As Chris Thile sat on the Lexington Opera House stage last month, he was in the element for which audiences know him best: a concert setting that capitalized on his virtuosic instrumental ability, a boundless level of improvisational cunning on the mandolin and, to the bemusement of banjoist and onstage partner Bela Fleck, an almost combustible level of energy. Restless doesn’t quite describe it. Given the frenzied joy that ran through his fingers, his joints and most certainly his mouth, you would have thought Thile’s pre-show preparation included direct IV administration of caffeine.
Curiously, as the two ran through instrumental exchanges of dizzying speed and complexity without any new recorded product to promote or focus on, one enormous aspect to Thile’s expanding dossier escaped notice: In just over a month, he was going to take over duties as host of one of public’s radio most cherished and longstanding live programs, “A Prairie Home Companion.”
A week prior to the Opera House concert, Thile had plenty to say about his much publicized transition into a show that debuts under his stewardship Saturday night, a program indelibly associated with its creator and now retired host, Garrison Keillor. Thile has substituted for Keillor as host several times in recent years. But now, it is his show.
‘Prairie Home Companion’ is offering me the opportunity to put variety as the premium, putting that which is crackingly new at the forefront of the operation.
I asked Thile at the end of our discussion, which was otherwise devoted exclusively to the concert with Fleck, how he felt about assuming the reins of “A Prairie Home Companion.” Expecting a quick and perfunctory reply, he answered with a detailed view of his expectations for the show and his role in it. His description went on without interruption for nearly 10 minutes.
“I have been having so much fun with this,” Thile said. “I can’t even begin to tell you, but I’ll try anyway.
“We’re at the foot of the mountain right now, but with a pretty good idea of how we’re going to attempt to scale it in the process of booking musical and spoken word guests — the spoken word guest being maybe a comedian or actor or writer.”
Much of the thrill of the program, Thile said, revolved around the creation of what is essentially a new stage work every week the show is broadcast. Some may view his touring life with the multi-genre string band Punch Brothers or his numerous solo and duo projects (like the collaboration with Fleck) as producing the same thing but in strictly musical terms. But he said the real appeal of “Prairie Home Companion” deals with designing a new program from scratch where music serves as only one component.
“I’m so delighted at the prospect of presenting a brand new show every week. My life up to this point, in general, has been about putting a show together and then touring that show. Basically, it’s playing a variation of that theme 40 or 50 times, that kind of thing, over the course of the year. That’s been one of the reasons I’ve been so keen on diversifying, just wanting to make sure that I’m making enough new music every year. ‘Prairie Home Companion’ is offering me the opportunity to put variety as the premium, putting that which is crackingly new at the forefront of the operation.”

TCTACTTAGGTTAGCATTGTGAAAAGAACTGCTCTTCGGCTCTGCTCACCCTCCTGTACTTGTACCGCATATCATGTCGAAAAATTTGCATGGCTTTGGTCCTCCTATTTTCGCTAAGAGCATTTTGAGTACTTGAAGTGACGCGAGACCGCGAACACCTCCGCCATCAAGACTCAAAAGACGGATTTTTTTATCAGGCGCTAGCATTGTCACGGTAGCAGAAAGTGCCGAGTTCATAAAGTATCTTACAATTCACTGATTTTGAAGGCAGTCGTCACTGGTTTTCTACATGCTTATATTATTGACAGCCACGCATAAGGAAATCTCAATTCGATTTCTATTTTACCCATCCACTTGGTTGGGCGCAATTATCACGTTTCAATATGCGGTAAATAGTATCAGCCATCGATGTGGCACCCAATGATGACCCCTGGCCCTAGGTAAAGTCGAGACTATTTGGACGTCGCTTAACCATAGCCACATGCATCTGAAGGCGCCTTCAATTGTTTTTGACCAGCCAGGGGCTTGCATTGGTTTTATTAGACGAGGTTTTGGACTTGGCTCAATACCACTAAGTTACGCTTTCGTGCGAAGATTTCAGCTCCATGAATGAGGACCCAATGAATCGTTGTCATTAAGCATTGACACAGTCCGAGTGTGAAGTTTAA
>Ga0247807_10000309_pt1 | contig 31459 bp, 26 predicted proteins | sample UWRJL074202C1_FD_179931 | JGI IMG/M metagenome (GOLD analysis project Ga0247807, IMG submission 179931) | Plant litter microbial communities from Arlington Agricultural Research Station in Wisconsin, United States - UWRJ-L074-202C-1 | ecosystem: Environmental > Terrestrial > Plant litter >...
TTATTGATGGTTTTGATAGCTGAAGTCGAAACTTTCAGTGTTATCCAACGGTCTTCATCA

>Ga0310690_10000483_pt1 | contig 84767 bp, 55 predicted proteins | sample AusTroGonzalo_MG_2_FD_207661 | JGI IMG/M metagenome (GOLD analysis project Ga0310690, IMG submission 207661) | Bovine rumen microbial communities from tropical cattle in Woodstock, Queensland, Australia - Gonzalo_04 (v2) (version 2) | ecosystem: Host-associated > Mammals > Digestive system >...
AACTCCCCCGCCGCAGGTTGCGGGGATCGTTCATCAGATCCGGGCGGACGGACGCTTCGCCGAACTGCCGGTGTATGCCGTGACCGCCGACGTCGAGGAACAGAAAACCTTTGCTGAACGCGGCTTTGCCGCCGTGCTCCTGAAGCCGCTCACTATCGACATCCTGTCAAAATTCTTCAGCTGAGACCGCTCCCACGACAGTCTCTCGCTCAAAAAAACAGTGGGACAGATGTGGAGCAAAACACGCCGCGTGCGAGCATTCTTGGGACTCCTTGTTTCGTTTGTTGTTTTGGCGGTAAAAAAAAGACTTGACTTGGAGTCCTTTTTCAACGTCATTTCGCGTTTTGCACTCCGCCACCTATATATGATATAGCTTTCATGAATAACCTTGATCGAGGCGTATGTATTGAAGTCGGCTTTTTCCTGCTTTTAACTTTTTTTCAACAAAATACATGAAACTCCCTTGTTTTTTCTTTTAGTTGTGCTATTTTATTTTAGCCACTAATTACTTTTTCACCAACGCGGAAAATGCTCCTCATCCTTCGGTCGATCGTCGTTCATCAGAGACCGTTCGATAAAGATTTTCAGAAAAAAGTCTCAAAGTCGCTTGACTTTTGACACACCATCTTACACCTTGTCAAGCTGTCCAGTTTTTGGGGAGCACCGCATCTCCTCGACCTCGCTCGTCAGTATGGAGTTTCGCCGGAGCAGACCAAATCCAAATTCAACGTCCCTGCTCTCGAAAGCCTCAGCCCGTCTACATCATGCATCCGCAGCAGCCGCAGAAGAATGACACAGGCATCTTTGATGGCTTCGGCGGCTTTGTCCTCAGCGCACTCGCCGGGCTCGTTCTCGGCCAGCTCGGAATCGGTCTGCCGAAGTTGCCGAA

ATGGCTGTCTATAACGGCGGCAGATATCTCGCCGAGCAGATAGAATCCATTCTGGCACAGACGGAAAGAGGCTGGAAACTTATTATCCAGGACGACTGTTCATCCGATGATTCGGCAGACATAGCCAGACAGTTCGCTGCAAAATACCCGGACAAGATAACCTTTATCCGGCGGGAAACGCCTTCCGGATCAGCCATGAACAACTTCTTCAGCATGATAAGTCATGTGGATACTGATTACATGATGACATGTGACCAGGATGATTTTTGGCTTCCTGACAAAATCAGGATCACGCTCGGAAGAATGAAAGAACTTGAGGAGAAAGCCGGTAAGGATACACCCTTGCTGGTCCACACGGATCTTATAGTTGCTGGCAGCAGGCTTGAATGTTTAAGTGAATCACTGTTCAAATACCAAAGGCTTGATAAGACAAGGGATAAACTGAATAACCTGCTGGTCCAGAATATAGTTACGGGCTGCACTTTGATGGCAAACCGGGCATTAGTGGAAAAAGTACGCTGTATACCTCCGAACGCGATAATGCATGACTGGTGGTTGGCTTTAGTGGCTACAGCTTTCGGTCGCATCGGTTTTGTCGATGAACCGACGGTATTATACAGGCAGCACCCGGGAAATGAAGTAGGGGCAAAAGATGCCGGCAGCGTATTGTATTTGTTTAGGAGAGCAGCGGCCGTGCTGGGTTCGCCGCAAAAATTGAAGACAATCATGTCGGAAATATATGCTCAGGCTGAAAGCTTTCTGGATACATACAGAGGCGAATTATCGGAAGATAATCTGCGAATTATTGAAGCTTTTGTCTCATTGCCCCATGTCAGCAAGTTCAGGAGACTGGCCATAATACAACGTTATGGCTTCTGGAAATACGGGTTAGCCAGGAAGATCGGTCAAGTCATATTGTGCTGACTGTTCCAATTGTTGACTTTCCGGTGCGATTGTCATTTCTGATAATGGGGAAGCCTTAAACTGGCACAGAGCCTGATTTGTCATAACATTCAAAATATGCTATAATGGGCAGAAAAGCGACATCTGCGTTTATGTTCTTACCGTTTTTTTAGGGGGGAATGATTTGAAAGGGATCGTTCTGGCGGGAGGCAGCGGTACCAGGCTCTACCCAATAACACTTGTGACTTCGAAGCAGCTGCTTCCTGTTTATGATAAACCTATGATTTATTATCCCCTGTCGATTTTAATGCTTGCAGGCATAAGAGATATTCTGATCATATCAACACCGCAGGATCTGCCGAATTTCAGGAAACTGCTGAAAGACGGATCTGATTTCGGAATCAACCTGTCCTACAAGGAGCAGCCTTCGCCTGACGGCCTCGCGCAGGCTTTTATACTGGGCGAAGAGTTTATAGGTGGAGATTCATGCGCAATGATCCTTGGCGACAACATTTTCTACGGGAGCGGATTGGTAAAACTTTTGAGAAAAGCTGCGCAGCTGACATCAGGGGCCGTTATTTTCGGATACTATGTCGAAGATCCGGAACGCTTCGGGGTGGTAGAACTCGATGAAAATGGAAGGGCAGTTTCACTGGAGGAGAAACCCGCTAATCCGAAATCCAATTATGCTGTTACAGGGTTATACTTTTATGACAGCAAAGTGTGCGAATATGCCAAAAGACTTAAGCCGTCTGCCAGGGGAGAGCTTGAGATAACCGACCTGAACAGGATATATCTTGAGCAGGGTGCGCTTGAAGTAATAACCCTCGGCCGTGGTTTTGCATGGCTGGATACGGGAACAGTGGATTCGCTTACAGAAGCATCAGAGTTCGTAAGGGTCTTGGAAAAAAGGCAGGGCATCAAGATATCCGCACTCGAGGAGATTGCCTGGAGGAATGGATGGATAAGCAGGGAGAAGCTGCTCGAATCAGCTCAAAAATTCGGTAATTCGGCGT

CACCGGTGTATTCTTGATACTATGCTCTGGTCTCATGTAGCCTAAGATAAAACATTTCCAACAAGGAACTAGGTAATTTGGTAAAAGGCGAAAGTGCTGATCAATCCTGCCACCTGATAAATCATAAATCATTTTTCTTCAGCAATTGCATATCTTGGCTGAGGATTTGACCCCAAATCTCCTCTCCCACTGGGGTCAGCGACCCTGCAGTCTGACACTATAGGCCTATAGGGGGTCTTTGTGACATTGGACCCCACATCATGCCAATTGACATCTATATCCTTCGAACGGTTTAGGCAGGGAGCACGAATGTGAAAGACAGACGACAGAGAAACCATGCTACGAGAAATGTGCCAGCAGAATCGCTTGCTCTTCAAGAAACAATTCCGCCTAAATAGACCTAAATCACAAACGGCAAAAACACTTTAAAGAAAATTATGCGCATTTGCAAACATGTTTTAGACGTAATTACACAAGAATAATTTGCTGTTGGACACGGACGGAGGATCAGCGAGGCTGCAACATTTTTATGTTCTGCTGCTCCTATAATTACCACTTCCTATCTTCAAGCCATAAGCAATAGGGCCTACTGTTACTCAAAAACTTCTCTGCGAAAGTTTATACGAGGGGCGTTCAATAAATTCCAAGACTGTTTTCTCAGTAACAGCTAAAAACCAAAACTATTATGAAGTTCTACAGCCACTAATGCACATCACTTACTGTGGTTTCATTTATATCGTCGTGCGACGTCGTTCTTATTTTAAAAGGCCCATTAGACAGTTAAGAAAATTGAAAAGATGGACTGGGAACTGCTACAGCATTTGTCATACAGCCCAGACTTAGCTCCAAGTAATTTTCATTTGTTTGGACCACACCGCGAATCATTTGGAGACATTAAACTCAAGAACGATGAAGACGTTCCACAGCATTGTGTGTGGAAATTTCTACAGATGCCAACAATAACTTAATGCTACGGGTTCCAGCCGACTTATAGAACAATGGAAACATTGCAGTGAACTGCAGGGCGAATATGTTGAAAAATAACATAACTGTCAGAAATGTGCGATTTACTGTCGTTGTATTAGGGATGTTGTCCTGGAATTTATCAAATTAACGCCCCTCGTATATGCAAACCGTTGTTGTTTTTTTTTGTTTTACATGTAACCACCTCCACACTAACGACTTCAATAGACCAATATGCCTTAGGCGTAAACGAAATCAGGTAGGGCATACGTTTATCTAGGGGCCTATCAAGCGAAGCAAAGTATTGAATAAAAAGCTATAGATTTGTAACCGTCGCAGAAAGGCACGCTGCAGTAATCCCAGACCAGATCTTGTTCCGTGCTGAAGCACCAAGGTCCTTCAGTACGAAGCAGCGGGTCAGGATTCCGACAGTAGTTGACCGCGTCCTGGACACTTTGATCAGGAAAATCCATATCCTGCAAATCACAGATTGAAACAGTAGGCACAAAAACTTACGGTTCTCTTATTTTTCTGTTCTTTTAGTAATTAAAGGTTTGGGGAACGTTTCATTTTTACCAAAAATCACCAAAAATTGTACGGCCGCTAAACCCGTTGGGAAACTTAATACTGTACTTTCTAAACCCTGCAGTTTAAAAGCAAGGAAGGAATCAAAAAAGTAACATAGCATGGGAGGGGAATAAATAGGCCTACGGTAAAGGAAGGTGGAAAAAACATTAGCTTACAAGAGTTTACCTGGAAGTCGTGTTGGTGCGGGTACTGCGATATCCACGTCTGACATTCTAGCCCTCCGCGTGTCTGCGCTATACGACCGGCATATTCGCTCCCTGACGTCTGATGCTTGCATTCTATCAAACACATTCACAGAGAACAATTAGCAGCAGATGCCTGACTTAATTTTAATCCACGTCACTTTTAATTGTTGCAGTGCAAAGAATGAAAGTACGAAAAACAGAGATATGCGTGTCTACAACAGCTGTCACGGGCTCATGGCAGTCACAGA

I’m so delighted at the prospect of presenting a brand new show every week. My life up to this point, in general, has been about putting a show together and then touring that show.
The differences between concert performance and his impending radio duties also extend to audience expectations. Just as some concert fans have particular songs they eagerly hope to experience, ‘Prairie Home Companion’ fans have a sense of the program’s sentiment and feel. But Thile promises it will strive for newness with each broadcast.
“When you’re on tour, you’re playing for people who have certain songs they want to hear. When Punch Brothers step out onstage, we’re pretty sure we need to play our song ‘Rye Whiskey.’ If we haven’t been in the town since the last record came out, we’re going to play a bunch from that last record, and so on and so forth, as opposed to something like ‘Prairie Home Companion,’ where the idea is that your listeners are listening to every show. It’s just as if you have a bunch of fans who kind of travel to a bunch of concerts. Then you start feeling like, ‘Oh, we’ll do something different than we did the last time.’ That can be a real thrill. ‘Prairie Home’ is that to the extreme. We won’t theoretically — aside from the theme song and Powdermilk Biscuits (one of the show’s long-running pseudo sponsors) — be repeating anything. So that’s a real thrill.”
There’s that, sure. But Thile isn’t underestimating the jolt a live show gets when it can trigger a loud and honest laugh from its audience.
“As someone who loves to perform and loves put on a show, the non-musical aspects of ‘Prairie Home’ are very appealing,” Thile says. “I get to act and help organize the spoken word parts of the broadcast. That’s been really exciting, as has being a part of hiring writers, figuring out what should be written and how we want to go about eliciting a big old belly laugh from our listenership. It’s been a real joyride, so far.”